Country and western: Lou Rhodes' communal gothic manor house
Many performers are based in the capital, but not singer Lou Rhodes. Her communal home in rural Wiltshire is both spacious and sociable
Wednesday 24 October 2007
I live in a community in a Gothic manor house, near the village of Bradford on Avon in Wiltshire. I had been living at Ridge Farm community on the Surrey-Sussex border. Last year the community ceased to exist, and the place was going to become a religious retreat centre, so I had to move. I didn't want an ordinary house and found the Frankleigh House community on the website, Diggers & Dreamers (www.diggersanddreamers.org.uk).
The guys who set up this community bought the manor house 10 years ago. They were home-schooling their children and wanted a big space to live in a communal setting so the children could have a social life. The property had actually once been a Steiner School and was derelict for a long time. They renovated the property and divided it into apartments. Five years ago the place was split in half because there was a political rift. On my side – Frankleigh House – there are six apartments and on the other – The Courtyard – there are a few more.
Frankleigh House and The Courtyard have different set-ups in terms of organisation. My side is less communal, but we still have monthly meetings and work days on the grounds. Our communal space is like Hogwarts. There's a big old door at the front of the house which leads into the oak-panelled corridor and lobby. It's great for parties and has good acoustics for music events. We had a folk night a while ago – most people who live here are musicians. Within Frankleigh House nobody locks their doors, so we wander in and out of one another's apartments. It's a lovely atmosphere for my children – Reuben, who's nine and Solomon, who's six. None of the children here are home-schooled now. They all go to the local school across the fields.
My apartment wasn't cheap and I have a huge mortgage. But compared to what you'd get for the same money in London, there's no comparison. I've a four-bedroom apartment with high ceilings, a work room and an enormous kitchen. In London you'd pay a million plus for 18th-century architecture and the sort of grounds we have.
We've a big front garden, two fields, a swimming pool and woodland. Reuben and Solomon have dens in the woods and are barefoot and doing their own thing a lot of the time.
The main entrance to my place is on the ground floor, as is my kitchen, work room and a toilet. The rest of the apartment is on the first floor. The kitchen is the reason I fell in love with the place. It's spacious with a dark green Aga, two knackered sofas and a big table. My work room is a dive, but I like it that way. There's an old carpenter's work bench that one of my neighbours gave me. I've my guitars and amp, a desk, easel and cupboard for my paints and charcoals and I've lots of old instruments as well – I've a passion for zithers.
We moved in last October and then I was writing my album and touring Australia. So now is the time when I've started doing stuff. I had to soundproof my bedroom floor as a term of the sale. The cheap way would have been to put down carpet but, oh no, I wasn't going to do that. It's an elm floor so the floorboards were beautiful. The whole floor had to come up and the soundproofing put underneath. A lot of the floorboards were damaged, so I had to source reclaimed elm. It cost far too much – between one and two thousand pounds.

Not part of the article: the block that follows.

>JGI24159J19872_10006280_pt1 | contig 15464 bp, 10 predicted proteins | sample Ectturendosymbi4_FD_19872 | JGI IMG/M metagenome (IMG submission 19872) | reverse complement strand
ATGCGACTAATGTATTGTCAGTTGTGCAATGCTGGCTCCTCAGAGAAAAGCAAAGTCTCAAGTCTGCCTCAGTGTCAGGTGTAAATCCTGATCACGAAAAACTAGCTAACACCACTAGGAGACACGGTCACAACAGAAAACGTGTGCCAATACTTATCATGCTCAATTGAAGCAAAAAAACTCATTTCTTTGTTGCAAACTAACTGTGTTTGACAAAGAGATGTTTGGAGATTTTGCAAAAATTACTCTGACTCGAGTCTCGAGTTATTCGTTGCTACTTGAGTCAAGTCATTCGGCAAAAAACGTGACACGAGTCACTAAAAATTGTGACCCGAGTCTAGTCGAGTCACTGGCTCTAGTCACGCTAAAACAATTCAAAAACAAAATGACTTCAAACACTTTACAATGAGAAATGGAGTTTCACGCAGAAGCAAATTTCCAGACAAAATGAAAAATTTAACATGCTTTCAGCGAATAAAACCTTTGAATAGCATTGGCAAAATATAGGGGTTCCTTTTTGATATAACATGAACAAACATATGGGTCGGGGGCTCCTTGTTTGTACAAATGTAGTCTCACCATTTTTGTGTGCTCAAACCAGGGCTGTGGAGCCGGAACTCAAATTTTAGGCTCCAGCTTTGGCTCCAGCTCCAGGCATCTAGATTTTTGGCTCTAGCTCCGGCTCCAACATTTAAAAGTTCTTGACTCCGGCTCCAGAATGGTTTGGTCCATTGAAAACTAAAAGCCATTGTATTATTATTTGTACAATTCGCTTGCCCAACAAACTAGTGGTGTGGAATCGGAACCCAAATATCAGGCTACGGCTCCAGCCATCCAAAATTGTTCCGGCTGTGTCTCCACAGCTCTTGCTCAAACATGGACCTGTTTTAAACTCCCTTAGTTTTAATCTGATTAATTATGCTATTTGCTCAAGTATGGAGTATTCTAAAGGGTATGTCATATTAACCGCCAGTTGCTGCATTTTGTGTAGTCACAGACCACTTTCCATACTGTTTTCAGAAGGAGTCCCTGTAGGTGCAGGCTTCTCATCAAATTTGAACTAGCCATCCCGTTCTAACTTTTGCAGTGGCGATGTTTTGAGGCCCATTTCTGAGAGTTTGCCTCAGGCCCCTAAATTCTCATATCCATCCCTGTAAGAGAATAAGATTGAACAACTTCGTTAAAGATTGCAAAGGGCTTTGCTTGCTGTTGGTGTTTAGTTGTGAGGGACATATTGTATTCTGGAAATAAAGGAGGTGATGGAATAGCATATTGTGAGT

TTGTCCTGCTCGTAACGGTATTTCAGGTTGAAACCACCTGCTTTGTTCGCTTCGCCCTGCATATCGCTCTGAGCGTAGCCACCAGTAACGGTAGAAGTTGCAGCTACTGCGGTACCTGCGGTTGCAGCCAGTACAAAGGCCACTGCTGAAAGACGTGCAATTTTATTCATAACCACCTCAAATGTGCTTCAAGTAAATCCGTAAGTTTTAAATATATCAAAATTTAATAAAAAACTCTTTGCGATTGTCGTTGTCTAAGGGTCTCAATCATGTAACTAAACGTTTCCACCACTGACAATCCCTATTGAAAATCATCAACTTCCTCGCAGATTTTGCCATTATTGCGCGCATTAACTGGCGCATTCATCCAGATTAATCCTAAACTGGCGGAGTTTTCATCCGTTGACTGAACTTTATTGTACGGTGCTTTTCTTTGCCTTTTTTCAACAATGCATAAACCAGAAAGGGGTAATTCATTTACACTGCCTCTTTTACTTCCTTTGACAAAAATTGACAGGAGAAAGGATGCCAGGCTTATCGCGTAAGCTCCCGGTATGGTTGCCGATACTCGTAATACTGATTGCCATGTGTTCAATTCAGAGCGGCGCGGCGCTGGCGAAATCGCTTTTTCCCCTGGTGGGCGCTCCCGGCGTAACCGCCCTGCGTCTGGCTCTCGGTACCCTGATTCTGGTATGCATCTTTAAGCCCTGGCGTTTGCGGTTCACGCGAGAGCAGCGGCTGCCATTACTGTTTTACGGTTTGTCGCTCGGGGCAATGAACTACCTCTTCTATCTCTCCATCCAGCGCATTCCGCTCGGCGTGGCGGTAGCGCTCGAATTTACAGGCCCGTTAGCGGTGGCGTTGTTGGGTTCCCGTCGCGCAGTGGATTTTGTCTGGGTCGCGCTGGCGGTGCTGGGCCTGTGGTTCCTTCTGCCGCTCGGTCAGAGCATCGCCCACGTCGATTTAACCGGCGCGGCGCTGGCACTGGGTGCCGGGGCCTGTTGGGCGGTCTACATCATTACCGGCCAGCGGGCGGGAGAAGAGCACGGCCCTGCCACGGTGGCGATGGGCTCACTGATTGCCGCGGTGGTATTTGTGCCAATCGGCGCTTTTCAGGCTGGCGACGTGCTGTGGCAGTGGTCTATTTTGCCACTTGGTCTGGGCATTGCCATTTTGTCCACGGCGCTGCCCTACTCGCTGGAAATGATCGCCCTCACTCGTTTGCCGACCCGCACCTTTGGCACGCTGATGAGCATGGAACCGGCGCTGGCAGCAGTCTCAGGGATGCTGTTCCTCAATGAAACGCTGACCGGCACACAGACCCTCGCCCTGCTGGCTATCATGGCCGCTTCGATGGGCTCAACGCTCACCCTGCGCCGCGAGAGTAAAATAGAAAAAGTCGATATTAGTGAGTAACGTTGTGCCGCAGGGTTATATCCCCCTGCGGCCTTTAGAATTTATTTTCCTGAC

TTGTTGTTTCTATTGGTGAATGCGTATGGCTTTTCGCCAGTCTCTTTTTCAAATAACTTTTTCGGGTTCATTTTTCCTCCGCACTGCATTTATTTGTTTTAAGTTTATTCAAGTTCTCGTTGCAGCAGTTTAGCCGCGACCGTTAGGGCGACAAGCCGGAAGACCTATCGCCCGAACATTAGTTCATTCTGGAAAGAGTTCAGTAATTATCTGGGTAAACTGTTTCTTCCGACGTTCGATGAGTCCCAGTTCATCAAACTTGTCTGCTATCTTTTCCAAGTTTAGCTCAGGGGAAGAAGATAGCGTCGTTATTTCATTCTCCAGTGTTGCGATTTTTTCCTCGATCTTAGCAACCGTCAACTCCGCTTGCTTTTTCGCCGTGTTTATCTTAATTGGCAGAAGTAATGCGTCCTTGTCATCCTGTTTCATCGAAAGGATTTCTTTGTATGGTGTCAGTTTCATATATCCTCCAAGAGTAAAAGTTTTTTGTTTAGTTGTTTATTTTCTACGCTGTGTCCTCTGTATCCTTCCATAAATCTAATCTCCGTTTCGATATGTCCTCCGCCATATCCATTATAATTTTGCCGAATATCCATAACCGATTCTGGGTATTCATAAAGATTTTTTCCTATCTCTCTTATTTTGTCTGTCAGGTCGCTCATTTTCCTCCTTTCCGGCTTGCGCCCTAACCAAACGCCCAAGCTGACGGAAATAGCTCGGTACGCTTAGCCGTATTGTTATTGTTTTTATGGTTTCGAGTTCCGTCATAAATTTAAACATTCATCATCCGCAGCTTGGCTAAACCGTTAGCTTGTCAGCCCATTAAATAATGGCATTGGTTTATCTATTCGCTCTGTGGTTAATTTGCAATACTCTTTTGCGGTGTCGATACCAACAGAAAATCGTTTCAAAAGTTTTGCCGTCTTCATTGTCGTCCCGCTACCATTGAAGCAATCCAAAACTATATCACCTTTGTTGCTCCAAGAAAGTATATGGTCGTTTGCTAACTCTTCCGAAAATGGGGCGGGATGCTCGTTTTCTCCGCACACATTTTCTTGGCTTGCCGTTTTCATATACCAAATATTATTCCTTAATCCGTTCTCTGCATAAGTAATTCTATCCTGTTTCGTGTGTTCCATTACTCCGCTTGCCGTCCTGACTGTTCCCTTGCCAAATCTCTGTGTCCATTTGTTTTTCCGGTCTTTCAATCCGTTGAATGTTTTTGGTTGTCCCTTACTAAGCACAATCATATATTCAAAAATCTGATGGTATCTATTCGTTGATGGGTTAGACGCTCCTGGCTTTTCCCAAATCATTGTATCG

My bedroom is my pride and joy. I went to Fired Earth for taupe paint for the walls. I'm a Buddhist and I wanted the room to be calm. If the house is busy, I retreat to my room where I've meditation cushions and I do yoga. My room is the old Steiner School sewing room and has big floor-to-ceiling cupboards where there are still kids' names on the shelves.
I've been sleeping on a futon on the floor because I haven't found a bed I like. The room needs a king-size bed, but most are either too ornate or bland and modern. The right one will appear at some stage. Above my futon is a painting called The Spirit. It's the sleeve for my new single, "The Rain". It's dark with a spirit face shining out and it blesses the room in a way. I've a chaise longue in my bedroom which was passed down through the family. It's spent most of its existence with horsehair falling out, but I've just had it reupholstered in khaki velvet.
The sitting room looks like a barn and is open to the eaves. I've had it measured for sisal flooring, and there's a hole in the wall as I am having a wood burning stove put in for winter. The room used to be the school toilet block, but you'd never guess. Reuben sleeps in a mezzanine space above the sitting room, which was used as an office by the previous owners. It's like a tree house, with a circular window looking over the sitting room so he can spy on us.
Off the sitting room is a corridor with the bathroom, my bedroom, Solomon's room and the spare room. My mother and stepfather live at Frankleigh House too, but only have a studio apartment, so they sleep in my spare bedroom. It's great when I go on tour – I don't have to send the kids anywhere to be looked after.
Lou Rhodes was nominated for a Mercury Award last year for her debut solo album Beloved One. Previously one half of the duo Lamb, Rhodes's new solo album, Bloom, is out now and she is playing the Bloomsbury Ballroom tonight. Now in her mid-forties, she lives in a commune with shared spaces and grounds in Bradford on Avon, near Bath, with her two sons.
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